Thank you to Jennifer for making me aware of Batwoman Elegy, Deluxe Edition by Greg Rucka and J.H. Williams III with an introduction by Rachel Maddow (DC Comics, 2010). Not only is Kate Kane, aka Batwoman, hot, buff, and poured into a deadly little bodysuit (with fetching red accents), she’s out, proud, honorable, and brave. And, like any good hero, she’s haunted by tragedy, impetuous, uncompromising, and just a little bit messed up. Now, if only she could find better women to date (I’m rooting for that cop in a tuxe).
So, I love this character and the nuance the creator’s have brought to her persona as well as how seamlessly they’ve incorporated her sexuality. It’s an integral part of her story as Kate dons the cape as an alternative way to serve her country after she’s kicked out of the Marines for being gay and her coming out scene to her father is one of the most poignantly presented I’ve read in literature, graphic or non.
But…I’m not sure there are many more graphic novels in my future. I want to love them, I really do. I love art (and the graphics here are amazing: vibrant and intense) and I love the written word (and in this case, what literature lover wouldn’t appreciate a Lewis Carroll quoting evil villain named Alice?) but I think my mind is too feeble to appreciate the two together. I either end up focusing on the art and losing the narrative or focusing on the words and totally missing the art. I get frustrated. And, I pick up a plain jane novel, instead. (I still haven’t finished Watchmen. It’s looooong. And I made the mistake of watching that ludicrously awful and bloody movie which kind of soured it for me. Though I will persist. I can’t leave a book in the middle…for long.)
However, Batwoman has my undying devotion and apparently I’m not the only one swooning, so is bibrary.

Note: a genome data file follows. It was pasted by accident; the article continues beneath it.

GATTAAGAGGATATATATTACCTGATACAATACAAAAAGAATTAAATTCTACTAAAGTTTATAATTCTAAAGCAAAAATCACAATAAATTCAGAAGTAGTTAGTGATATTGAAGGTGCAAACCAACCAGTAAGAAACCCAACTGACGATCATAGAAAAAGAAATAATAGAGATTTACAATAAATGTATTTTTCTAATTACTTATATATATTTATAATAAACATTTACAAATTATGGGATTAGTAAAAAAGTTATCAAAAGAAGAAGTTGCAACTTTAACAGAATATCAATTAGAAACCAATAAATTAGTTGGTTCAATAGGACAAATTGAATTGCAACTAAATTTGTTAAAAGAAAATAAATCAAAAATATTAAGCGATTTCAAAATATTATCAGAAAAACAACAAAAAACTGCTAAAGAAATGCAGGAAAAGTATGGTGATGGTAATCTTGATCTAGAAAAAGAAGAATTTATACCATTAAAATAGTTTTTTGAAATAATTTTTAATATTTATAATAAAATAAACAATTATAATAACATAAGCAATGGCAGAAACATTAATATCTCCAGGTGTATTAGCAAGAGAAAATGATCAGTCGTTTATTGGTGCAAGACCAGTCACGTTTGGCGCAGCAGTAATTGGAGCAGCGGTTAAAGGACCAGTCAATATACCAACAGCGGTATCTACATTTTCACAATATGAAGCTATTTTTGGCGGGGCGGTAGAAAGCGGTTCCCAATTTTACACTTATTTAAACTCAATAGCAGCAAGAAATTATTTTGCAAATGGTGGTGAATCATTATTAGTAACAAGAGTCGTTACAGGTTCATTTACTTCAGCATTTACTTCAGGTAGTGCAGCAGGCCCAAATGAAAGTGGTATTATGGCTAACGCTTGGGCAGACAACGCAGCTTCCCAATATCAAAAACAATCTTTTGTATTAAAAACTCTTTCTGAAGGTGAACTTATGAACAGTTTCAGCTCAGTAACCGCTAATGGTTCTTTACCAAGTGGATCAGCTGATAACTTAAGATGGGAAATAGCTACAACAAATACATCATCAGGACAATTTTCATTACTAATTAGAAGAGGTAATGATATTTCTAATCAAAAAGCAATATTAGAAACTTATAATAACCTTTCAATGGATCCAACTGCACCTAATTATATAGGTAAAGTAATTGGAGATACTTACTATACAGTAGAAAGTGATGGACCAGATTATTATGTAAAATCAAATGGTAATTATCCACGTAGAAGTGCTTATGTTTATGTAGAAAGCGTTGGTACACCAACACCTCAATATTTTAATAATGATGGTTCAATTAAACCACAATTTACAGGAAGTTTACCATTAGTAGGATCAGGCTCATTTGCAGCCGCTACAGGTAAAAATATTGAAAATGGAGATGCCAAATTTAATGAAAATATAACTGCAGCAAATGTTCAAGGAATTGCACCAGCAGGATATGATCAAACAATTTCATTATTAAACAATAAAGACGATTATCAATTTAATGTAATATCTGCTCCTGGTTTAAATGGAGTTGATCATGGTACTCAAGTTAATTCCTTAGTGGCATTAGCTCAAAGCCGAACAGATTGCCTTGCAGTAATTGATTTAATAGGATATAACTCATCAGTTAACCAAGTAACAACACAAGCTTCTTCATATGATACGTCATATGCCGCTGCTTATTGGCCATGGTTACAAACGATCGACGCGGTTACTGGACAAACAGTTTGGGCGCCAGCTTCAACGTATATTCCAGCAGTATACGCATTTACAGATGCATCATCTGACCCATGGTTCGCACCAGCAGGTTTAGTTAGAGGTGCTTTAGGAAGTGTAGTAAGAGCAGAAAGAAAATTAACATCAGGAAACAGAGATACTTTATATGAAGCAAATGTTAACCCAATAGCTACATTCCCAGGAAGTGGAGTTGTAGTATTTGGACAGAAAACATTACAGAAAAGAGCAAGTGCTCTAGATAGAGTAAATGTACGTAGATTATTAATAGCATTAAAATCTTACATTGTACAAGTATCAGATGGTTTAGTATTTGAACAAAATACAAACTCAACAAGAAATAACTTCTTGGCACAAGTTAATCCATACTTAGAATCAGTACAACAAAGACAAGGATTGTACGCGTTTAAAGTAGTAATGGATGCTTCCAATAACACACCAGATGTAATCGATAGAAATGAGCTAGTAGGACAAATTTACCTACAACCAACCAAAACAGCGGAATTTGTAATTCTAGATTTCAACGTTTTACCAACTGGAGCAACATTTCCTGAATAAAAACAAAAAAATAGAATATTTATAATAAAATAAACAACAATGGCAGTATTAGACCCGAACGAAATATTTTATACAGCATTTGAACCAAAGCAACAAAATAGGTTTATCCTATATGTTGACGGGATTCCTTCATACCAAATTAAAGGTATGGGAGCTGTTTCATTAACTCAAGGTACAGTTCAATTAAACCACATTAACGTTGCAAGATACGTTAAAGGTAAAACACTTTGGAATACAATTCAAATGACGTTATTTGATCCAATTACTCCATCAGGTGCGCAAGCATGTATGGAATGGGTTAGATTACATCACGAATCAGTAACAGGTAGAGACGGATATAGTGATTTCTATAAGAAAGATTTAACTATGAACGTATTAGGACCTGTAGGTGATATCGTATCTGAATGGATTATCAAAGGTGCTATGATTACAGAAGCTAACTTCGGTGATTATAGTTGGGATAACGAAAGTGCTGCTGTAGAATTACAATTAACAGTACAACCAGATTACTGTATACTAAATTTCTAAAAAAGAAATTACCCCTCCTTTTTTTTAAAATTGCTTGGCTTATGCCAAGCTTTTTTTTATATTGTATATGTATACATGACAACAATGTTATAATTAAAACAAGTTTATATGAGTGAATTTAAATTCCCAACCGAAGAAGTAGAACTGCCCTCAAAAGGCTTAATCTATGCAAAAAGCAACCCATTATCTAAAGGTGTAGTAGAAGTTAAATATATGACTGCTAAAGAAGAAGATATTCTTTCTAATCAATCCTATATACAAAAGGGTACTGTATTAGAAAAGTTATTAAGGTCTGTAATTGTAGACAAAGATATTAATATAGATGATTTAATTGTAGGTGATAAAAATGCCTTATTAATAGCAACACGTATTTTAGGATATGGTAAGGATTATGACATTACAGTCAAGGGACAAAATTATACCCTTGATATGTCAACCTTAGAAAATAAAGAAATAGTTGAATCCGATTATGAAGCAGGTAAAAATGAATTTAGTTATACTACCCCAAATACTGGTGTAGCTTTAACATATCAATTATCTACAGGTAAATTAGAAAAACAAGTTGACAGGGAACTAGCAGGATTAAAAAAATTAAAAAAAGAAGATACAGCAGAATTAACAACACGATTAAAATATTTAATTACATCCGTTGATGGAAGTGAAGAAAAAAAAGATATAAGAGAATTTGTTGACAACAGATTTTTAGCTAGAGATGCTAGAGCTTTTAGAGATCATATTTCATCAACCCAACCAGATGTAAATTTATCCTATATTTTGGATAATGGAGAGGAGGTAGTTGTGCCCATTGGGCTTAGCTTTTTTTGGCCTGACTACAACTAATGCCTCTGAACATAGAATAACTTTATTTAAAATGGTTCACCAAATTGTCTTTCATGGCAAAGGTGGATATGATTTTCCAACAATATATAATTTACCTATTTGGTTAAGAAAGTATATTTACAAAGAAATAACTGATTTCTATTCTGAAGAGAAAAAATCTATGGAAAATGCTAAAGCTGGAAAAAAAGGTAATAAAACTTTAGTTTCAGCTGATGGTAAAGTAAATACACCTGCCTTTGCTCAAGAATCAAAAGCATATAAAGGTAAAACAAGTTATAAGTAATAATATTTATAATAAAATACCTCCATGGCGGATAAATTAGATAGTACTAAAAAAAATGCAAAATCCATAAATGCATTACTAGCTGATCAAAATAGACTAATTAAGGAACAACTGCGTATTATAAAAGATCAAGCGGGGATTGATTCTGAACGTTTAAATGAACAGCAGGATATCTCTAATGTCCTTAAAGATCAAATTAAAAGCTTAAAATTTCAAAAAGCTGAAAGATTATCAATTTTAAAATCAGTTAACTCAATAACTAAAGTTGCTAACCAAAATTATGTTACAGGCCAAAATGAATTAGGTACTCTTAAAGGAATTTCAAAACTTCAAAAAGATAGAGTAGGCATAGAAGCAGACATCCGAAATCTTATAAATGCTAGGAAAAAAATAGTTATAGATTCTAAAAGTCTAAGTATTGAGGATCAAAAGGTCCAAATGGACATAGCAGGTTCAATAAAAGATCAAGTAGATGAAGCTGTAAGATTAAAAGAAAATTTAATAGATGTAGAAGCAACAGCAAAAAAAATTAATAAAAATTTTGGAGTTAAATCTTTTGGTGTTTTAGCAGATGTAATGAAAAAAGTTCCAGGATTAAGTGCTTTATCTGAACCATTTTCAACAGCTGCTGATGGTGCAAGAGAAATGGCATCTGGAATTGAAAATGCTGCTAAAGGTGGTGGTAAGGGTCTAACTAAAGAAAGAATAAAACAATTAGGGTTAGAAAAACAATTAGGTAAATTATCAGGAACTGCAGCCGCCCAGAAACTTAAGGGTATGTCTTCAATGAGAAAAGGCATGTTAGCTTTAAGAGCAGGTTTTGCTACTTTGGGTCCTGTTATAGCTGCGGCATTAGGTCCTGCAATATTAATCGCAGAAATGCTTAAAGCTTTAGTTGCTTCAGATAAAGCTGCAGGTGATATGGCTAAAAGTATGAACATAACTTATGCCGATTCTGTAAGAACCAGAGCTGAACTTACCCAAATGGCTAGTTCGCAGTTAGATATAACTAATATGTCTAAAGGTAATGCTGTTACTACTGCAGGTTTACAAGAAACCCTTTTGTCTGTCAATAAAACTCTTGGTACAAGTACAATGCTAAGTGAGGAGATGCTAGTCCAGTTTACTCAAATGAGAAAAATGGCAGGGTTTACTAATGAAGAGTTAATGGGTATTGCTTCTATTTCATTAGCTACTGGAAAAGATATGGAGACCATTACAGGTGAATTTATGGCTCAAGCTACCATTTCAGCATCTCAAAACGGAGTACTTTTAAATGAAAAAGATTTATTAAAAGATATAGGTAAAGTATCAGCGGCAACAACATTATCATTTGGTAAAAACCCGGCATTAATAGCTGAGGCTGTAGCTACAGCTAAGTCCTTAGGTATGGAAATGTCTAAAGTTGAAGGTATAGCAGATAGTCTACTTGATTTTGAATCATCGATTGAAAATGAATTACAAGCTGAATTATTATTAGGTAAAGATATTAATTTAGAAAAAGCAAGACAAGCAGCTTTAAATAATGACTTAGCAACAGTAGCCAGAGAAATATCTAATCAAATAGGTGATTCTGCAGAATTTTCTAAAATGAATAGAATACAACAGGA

Now, in the drama department, Leslie Feinberg has posted quite an excoriation on her blog of Catherine Ryan Hyde, her estranged biological sister, and Hyde’s young adult novel addressing transgender issues, Jumpstart the World (Knopf, 2010). In publicizing the book, Hyde has, according to Feinberg, misrepresented their relationship and her personal experience with transgender issues. I have no idea whether or not that’s true—I didn’t even realize Hyde was Feinberg’s sister!—but now, of course, my curiosity is piqued.
I’ve been peripherally aware of Jumpstart the World, a novel about 16-year old Elle who falls in love with Frank only to discover Frank is transgender causing all sorts of drama, confusion, and upheaval, but now I’m wondering if there are any similarities to Stone Butch Blues (a classic. If you haven’t read it, go read it now). Feinberg will probably end up raising more attention for the book than anything else, though, and the airing of dirty laundry always makes me queasy, but the blog post raises some excellent points about what “family” is and how, particularly as queer, we must actively, and legally, define that term for ourselves so that our wishes are carried out and our health, property, children, etc. are in the hands we choose and not simply in the ones that share our blood type. Time to re-think that adage about how you can’t choose your family, but you can choose your friends. More and more, friends are family.